Create a product concept to address opportunities around the internet of things to address issues arising from the California drought.

Product Mission & Goals
Business & User Success Metrics
Data Driven Personas
Screen based Medium Fidelity Prototypes


UX Research
Product Strategy
Information Architecture
Usability Testing


Providing users with real time water usage data the blueprint product ecosystem enables users to monitor and adjust their daily consumption habits. 


Help our customers reduce their water usage
Penetrate the SoCal home market for utility management products
Develop a customer base of residential customers and utility pilot partners


Reduce customer water usage by 10%
Secure 20% of the SoCal residential market
Secure Glendale Water and Power & Pasadena Water Power as Pilot Partners
Secure 5% of SoCal commercial market


Reduce water usage by City defined goal
Real time notification in the case of unusual activity
Be able set quantifiable goals and meet them


75% success rate in helping users meet city defined reduction goals
Reduce costs of water damage caused by unusual activity by 50%
Increase 'mean time to kitchen drawer' by one year


Our initial vision was to create a solution that enabled utility companies to manage the large amounts of data generated by the implementation of smart water meters.   

We kicked off our exploratory research by clustering initial assumptions around utility, commercial and residential users building persona skeletons then scheduled interviews with representatives of each.

Exploratory Research Takeaways:

Residential: They want to conserve water but do not know where and how. Residents have difficulty tracking data so they need an easy solution.

Small Business: They are more in need of data because of scale and cost.

Utility: Adoption of new technology by residential users is a challenge for the utility companies, so much so that they've coined an inhouse metric, 'mean time to kitchen drawer.' 

Our initial assumptions were to target utility companies and commercial property managers, but we discovered a saturated market and an ecosystem with significant barriers to entry given the stakeholder landscape.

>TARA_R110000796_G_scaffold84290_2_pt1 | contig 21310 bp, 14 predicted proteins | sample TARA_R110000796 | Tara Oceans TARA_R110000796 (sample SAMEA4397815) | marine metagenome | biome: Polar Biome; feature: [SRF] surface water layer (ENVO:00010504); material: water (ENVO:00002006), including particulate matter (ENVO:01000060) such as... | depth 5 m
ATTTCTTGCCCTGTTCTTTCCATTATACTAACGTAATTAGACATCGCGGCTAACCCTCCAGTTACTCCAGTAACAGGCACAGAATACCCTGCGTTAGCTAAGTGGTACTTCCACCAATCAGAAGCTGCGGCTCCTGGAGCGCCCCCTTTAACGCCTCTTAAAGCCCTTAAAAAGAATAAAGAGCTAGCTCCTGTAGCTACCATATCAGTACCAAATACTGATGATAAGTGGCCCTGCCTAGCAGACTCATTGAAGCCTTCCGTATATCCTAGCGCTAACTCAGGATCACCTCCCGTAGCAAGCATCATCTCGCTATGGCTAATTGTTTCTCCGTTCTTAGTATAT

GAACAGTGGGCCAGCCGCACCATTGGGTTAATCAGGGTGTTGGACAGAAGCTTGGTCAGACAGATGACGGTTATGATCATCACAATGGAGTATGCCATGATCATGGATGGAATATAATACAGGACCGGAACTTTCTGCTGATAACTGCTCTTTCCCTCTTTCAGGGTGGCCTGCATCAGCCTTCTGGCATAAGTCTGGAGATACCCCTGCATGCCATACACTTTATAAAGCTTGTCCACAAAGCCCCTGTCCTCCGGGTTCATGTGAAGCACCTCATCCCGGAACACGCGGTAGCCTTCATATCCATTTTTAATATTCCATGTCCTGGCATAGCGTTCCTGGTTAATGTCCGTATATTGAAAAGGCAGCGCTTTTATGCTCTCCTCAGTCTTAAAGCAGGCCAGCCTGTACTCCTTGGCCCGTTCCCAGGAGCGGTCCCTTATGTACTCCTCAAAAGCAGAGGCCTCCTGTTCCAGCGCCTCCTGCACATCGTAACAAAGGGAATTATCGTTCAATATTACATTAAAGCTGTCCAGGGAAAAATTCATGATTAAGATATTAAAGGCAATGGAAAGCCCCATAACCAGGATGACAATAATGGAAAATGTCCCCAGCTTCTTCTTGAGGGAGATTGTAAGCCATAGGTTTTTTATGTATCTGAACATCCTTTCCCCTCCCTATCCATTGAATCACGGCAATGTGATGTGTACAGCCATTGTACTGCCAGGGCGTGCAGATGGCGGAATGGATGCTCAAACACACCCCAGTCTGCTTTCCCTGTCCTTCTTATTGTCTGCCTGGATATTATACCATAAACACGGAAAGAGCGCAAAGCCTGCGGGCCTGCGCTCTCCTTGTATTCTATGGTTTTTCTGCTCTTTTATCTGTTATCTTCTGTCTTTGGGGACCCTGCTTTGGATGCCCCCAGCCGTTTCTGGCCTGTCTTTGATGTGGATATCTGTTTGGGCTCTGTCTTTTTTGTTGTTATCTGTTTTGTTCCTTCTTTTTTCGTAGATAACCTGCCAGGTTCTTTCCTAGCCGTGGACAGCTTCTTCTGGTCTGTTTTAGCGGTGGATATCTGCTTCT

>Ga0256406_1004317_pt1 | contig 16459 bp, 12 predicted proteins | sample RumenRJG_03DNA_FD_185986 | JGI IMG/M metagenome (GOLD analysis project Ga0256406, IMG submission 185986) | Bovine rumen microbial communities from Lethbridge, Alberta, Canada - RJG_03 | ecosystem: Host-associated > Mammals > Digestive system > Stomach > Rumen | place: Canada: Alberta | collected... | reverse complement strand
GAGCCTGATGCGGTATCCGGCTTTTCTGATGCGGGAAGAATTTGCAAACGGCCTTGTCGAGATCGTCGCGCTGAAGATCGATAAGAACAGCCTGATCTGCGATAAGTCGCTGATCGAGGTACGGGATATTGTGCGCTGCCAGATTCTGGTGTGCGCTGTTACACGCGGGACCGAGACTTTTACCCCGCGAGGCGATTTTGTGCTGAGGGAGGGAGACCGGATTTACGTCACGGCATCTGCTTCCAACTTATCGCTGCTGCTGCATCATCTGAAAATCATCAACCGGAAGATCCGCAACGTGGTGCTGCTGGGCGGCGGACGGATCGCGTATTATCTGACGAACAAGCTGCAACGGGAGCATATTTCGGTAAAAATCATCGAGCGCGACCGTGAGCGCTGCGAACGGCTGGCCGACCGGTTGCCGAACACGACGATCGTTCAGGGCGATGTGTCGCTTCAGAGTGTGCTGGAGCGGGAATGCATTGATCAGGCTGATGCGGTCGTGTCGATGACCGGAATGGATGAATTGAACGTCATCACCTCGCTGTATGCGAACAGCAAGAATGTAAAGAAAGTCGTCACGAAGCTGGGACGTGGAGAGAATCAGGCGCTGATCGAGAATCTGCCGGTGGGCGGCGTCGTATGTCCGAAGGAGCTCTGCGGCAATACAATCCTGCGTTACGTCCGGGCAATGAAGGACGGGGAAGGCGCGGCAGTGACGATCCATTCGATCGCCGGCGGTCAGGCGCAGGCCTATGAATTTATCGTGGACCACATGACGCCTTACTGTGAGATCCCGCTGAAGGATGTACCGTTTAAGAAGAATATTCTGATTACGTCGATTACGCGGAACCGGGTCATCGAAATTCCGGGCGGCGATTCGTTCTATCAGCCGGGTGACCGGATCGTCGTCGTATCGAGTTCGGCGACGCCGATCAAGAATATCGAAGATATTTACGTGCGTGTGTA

ITRON smart water meter










Our exploratory research helped us narrow our focus to the area of greatest impact, residential users passionate about reducing their water consumption, but with limited understanding of how. After several rounds of user interviews and in home visits we developed a set of behaviorable variables that enabled us to create formal data driven personas.


Our initial solution was to develop a stand alone dashboard to meet the needs of two of our personas, Katie and Rob.  Katie is a mother who needs a simple visualization of her usage so she can educate her two children on their impact. Rob is a data junkie who tracks everything and is interested in a deeper level of usage data.



In our user research we identified Nicole.  Nicole is a 'conspicuous conserver' who is very comfortable investing heavily in eco-friendly vehicles and modifications to her home to better conserve water.  

She is also prone to collect her coworkers recycling at work as well as sort her neighbors recycling for them to 'make sure it gets recycled properly.' The irony is that although she's willing to put in a lot of effort to conserve, her Mint account has been activated but not setup and her bills are all on autopay because she's more interested in the 'fun stuff.'

This lead us to develop a product focused solution that lets Nicole compost her unused gray water and reuse it in other ways around the house.  As this solution was beyond the scope of the project, but Nicole is a valuable customer we conducted a diary study with potential users to evaluate the product's viability for further development.



An emphasis on publishing research findings in key trade publications and exploring ways to contribute to the state wide effort to reduce water consumption are obvious next steps.

Our efforts to further develop the water compost will continue to yield human centered insights that are not really a focus of the governmental research effort.  Finding a mentor to shepherd the research and product development effort will be key in navigating next steps as well. This research is bound to shed light on other product opportunities as well.

More specifically, understanding how water composting can be universally adopted in the state of California is key within the context of a systems approach to designing a water infrastructure. Because, like a tube of tooth paste, the infrastructure relies on a set capacity of water flowing through it, turning off the faucet and using less is leading to a build up of solid waste and other infrastructural challenges and will lead to other problems.

In other words, keeping the water flowing is key to avoid infrastructural issues, so maximizing the use of the water pulled from the system will become increasingly important.